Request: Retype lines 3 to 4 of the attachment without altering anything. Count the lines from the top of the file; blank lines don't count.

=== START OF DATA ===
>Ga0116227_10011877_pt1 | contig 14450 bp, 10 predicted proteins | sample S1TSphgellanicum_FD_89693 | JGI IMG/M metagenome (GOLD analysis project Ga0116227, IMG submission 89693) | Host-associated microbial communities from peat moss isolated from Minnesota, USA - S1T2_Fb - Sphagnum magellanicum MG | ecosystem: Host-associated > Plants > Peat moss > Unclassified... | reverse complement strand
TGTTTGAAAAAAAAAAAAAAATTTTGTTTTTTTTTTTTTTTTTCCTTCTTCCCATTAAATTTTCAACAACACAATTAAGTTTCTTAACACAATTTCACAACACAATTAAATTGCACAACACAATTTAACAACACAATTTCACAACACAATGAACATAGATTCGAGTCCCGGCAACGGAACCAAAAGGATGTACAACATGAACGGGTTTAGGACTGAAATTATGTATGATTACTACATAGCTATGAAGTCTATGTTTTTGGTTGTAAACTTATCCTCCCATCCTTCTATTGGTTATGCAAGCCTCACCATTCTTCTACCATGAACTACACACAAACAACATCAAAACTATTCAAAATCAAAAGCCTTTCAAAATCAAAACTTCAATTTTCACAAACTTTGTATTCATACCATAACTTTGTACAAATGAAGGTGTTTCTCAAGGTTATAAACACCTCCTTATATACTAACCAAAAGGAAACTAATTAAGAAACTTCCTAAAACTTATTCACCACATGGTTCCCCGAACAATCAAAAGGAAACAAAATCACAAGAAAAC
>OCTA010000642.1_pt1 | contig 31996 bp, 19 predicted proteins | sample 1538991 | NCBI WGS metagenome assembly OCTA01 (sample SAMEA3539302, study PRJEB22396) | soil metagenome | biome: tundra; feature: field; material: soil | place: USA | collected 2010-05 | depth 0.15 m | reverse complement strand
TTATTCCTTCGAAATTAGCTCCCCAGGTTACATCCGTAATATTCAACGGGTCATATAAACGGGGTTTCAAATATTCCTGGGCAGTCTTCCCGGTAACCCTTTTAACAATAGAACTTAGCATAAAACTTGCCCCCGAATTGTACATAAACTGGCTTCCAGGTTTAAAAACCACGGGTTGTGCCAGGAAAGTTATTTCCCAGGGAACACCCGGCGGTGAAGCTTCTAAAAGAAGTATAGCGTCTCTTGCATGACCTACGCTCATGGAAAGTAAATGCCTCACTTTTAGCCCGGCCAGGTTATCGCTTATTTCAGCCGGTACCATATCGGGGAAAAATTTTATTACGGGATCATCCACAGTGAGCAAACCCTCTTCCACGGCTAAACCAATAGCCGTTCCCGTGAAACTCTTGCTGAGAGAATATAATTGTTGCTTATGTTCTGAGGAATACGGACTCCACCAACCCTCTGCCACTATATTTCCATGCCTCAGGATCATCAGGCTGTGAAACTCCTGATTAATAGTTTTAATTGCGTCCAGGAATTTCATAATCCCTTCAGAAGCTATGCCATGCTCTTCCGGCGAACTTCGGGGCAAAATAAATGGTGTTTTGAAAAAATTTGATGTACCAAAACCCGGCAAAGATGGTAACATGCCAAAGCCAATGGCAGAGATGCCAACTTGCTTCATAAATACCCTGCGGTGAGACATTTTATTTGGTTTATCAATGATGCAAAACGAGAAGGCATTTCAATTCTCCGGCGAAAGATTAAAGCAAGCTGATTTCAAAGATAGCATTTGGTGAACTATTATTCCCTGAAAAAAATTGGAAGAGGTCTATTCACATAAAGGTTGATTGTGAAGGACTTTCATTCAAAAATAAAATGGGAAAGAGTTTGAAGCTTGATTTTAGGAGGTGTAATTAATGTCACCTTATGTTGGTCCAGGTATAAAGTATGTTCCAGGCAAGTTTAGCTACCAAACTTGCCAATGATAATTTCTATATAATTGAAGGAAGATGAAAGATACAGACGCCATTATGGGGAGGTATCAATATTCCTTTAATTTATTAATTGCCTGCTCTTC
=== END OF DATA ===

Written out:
>OCTA010000642.1_pt1 | contig 31996 bp, 19 predicted proteins | sample 1538991 | NCBI WGS metagenome assembly OCTA01 (sample SAMEA3539302, study PRJEB22396) | soil metagenome | biome: tundra; feature: field; material: soil | place: USA | collected 2010-05 | depth 0.15 m | reverse complement strand
TTATTCCTTCGAAATTAGCTCCCCAGGTTACATCCGTAATATTCAACGGGTCATATAAACGGGGTTTCAAATATTCCTGGGCAGTCTTCCCGGTAACCCTTTTAACAATAGAACTTAGCATAAAACTTGCCCCCGAATTGTACATAAACTGGCTTCCAGGTTTAAAAACCACGGGTTGTGCCAGGAAAGTTATTTCCCAGGGAACACCCGGCGGTGAAGCTTCTAAAAGAAGTATAGCGTCTCTTGCATGACCTACGCTCATGGAAAGTAAATGCCTCACTTTTAGCCCGGCCAGGTTATCGCTTATTTCAGCCGGTACCATATCGGGGAAAAATTTTATTACGGGATCATCCACAGTGAGCAAACCCTCTTCCACGGCTAAACCAATAGCCGTTCCCGTGAAACTCTTGCTGAGAGAATATAATTGTTGCTTATGTTCTGAGGAATACGGACTCCACCAACCCTCTGCCACTATATTTCCATGCCTCAGGATCATCAGGCTGTGAAACTCCTGATTAATAGTTTTAATTGCGTCCAGGAATTTCATAATCCCTTCAGAAGCTATGCCATGCTCTTCCGGCGAACTTCGGGGCAAAATAAATGGTGTTTTGAAAAAATTTGATGTACCAAAACCCGGCAAAGATGGTAACATGCCAAAGCCAATGGCAGAGATGCCAACTTGCTTCATAAATACCCTGCGGTGAGACATTTTATTTGGTTTATCAATGATGCAAAACGAGAAGGCATTTCAATTCTCCGGCGAAAGATTAAAGCAAGCTGATTTCAAAGATAGCATTTGGTGAACTATTATTCCCTGAAAAAAATTGGAAGAGGTCTATTCACATAAAGGTTGATTGTGAAGGACTTTCATTCAAAAATAAAATGGGAAAGAGTTTGAAGCTTGATTTTAGGAGGTGTAATTAATGTCACCTTATGTTGGTCCAGGTATAAAGTATGTTCCAGGCAAGTTTAGCTACCAAACTTGCCAATGATAATTTCTATATAATTGAAGGAAGATGAAAGATACAGACGCCATTATGGGGAGGTATCAATATTCCTTTAATTTATTAATTGCCTGCTCTTC